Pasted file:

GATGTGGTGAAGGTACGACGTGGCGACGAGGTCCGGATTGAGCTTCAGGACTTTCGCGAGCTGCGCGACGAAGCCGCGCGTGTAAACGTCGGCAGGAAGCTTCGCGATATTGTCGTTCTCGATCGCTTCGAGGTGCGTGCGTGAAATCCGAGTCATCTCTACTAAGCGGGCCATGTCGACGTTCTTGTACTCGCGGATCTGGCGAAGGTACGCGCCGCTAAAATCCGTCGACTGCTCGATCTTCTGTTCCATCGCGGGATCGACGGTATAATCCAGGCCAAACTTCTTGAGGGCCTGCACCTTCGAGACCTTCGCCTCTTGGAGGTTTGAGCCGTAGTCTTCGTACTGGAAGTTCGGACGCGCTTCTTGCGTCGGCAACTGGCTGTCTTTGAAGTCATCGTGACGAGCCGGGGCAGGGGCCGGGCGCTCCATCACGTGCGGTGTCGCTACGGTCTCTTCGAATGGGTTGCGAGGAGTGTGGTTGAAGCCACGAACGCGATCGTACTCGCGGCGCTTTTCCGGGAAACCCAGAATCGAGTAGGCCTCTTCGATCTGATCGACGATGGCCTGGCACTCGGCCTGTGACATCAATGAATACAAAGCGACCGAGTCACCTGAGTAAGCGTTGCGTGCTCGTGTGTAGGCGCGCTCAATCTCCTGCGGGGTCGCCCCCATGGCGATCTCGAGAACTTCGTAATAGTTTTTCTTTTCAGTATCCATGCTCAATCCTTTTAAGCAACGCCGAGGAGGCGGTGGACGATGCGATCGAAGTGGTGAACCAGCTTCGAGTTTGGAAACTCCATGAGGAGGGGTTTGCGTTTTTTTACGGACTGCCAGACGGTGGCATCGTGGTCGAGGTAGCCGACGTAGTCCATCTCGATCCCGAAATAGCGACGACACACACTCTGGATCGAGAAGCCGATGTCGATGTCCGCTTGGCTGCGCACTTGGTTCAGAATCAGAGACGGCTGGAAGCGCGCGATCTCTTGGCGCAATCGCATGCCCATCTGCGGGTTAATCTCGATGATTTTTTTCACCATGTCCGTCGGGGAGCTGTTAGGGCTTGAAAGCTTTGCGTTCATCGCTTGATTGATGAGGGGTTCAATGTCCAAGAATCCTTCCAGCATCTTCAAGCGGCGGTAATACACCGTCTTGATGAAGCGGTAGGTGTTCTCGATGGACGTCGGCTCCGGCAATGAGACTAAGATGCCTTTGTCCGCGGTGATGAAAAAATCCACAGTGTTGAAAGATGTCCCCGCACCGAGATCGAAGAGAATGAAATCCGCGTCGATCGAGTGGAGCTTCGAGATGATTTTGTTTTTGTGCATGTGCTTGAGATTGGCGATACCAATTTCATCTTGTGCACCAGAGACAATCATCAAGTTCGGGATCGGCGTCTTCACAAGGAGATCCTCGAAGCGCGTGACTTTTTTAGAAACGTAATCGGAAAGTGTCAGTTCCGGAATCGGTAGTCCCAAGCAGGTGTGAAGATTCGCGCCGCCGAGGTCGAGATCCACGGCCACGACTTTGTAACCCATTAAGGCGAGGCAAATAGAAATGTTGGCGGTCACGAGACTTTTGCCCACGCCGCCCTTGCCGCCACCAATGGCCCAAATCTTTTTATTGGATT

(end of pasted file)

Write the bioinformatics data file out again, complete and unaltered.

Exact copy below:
GATGTGGTGAAGGTACGACGTGGCGACGAGGTCCGGATTGAGCTTCAGGACTTTCGCGAGCTGCGCGACGAAGCCGCGCGTGTAAACGTCGGCAGGAAGCTTCGCGATATTGTCGTTCTCGATCGCTTCGAGGTGCGTGCGTGAAATCCGAGTCATCTCTACTAAGCGGGCCATGTCGACGTTCTTGTACTCGCGGATCTGGCGAAGGTACGCGCCGCTAAAATCCGTCGACTGCTCGATCTTCTGTTCCATCGCGGGATCGACGGTATAATCCAGGCCAAACTTCTTGAGGGCCTGCACCTTCGAGACCTTCGCCTCTTGGAGGTTTGAGCCGTAGTCTTCGTACTGGAAGTTCGGACGCGCTTCTTGCGTCGGCAACTGGCTGTCTTTGAAGTCATCGTGACGAGCCGGGGCAGGGGCCGGGCGCTCCATCACGTGCGGTGTCGCTACGGTCTCTTCGAATGGGTTGCGAGGAGTGTGGTTGAAGCCACGAACGCGATCGTACTCGCGGCGCTTTTCCGGGAAACCCAGAATCGAGTAGGCCTCTTCGATCTGATCGACGATGGCCTGGCACTCGGCCTGTGACATCAATGAATACAAAGCGACCGAGTCACCTGAGTAAGCGTTGCGTGCTCGTGTGTAGGCGCGCTCAATCTCCTGCGGGGTCGCCCCCATGGCGATCTCGAGAACTTCGTAATAGTTTTTCTTTTCAGTATCCATGCTCAATCCTTTTAAGCAACGCCGAGGAGGCGGTGGACGATGCGATCGAAGTGGTGAACCAGCTTCGAGTTTGGAAACTCCATGAGGAGGGGTTTGCGTTTTTTTACGGACTGCCAGACGGTGGCATCGTGGTCGAGGTAGCCGACGTAGTCCATCTCGATCCCGAAATAGCGACGACACACACTCTGGATCGAGAAGCCGATGTCGATGTCCGCTTGGCTGCGCACTTGGTTCAGAATCAGAGACGGCTGGAAGCGCGCGATCTCTTGGCGCAATCGCATGCCCATCTGCGGGTTAATCTCGATGATTTTTTTCACCATGTCCGTCGGGGAGCTGTTAGGGCTTGAAAGCTTTGCGTTCATCGCTTGATTGATGAGGGGTTCAATGTCCAAGAATCCTTCCAGCATCTTCAAGCGGCGGTAATACACCGTCTTGATGAAGCGGTAGGTGTTCTCGATGGACGTCGGCTCCGGCAATGAGACTAAGATGCCTTTGTCCGCGGTGATGAAAAAATCCACAGTGTTGAAAGATGTCCCCGCACCGAGATCGAAGAGAATGAAATCCGCGTCGATCGAGTGGAGCTTCGAGATGATTTTGTTTTTGTGCATGTGCTTGAGATTGGCGATACCAATTTCATCTTGTGCACCAGAGACAATCATCAAGTTCGGGATCGGCGTCTTCACAAGGAGATCCTCGAAGCGCGTGACTTTTTTAGAAACGTAATCGGAAAGTGTCAGTTCCGGAATCGGTAGTCCCAAGCAGGTGTGAAGATTCGCGCCGCCGAGGTCGAGATCCACGGCCACGACTTTGTAACCCATTAAGGCGAGGCAAATAGAAATGTTGGCGGTCACGAGACTTTTGCCCACGCCGCCCTTGCCGCCACCAATGGCCCAAATCTTTTTATTGGATT